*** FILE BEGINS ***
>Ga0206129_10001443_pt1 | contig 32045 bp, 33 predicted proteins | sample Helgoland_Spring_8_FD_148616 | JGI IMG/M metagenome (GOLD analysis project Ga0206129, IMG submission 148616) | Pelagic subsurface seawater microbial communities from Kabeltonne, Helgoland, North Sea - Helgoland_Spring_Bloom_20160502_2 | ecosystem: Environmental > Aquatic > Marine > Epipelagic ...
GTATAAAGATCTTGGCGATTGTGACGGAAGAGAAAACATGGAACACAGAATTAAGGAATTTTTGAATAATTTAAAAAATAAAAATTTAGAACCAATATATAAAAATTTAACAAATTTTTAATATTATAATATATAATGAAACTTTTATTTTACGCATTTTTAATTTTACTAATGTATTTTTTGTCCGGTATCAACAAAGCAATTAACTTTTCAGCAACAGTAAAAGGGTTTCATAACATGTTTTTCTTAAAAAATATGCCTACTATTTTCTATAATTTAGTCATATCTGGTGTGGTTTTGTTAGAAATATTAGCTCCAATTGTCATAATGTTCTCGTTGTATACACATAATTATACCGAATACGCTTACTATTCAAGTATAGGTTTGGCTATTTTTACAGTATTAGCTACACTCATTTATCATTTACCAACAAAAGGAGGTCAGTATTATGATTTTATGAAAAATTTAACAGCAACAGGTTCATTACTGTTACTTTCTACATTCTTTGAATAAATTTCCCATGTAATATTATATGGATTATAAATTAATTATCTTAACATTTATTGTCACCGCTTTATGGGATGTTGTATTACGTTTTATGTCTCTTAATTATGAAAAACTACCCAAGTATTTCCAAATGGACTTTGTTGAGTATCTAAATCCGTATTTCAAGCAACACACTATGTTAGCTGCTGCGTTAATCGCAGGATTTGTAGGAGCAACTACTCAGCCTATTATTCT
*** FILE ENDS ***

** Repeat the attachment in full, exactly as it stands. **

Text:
>Ga0206129_10001443_pt1 | contig 32045 bp, 33 predicted proteins | sample Helgoland_Spring_8_FD_148616 | JGI IMG/M metagenome (GOLD analysis project Ga0206129, IMG submission 148616) | Pelagic subsurface seawater microbial communities from Kabeltonne, Helgoland, North Sea - Helgoland_Spring_Bloom_20160502_2 | ecosystem: Environmental > Aquatic > Marine > Epipelagic ...
GTATAAAGATCTTGGCGATTGTGACGGAAGAGAAAACATGGAACACAGAATTAAGGAATTTTTGAATAATTTAAAAAATAAAAATTTAGAACCAATATATAAAAATTTAACAAATTTTTAATATTATAATATATAATGAAACTTTTATTTTACGCATTTTTAATTTTACTAATGTATTTTTTGTCCGGTATCAACAAAGCAATTAACTTTTCAGCAACAGTAAAAGGGTTTCATAACATGTTTTTCTTAAAAAATATGCCTACTATTTTCTATAATTTAGTCATATCTGGTGTGGTTTTGTTAGAAATATTAGCTCCAATTGTCATAATGTTCTCGTTGTATACACATAATTATACCGAATACGCTTACTATTCAAGTATAGGTTTGGCTATTTTTACAGTATTAGCTACACTCATTTATCATTTACCAACAAAAGGAGGTCAGTATTATGATTTTATGAAAAATTTAACAGCAACAGGTTCATTACTGTTACTTTCTACATTCTTTGAATAAATTTCCCATGTAATATTATATGGATTATAAATTAATTATCTTAACATTTATTGTCACCGCTTTATGGGATGTTGTATTACGTTTTATGTCTCTTAATTATGAAAAACTACCCAAGTATTTCCAAATGGACTTTGTTGAGTATCTAAATCCGTATTTCAAGCAACACACTATGTTAGCTGCTGCGTTAATCGCAGGATTTGTAGGAGCAACTACTCAGCCTATTATTCT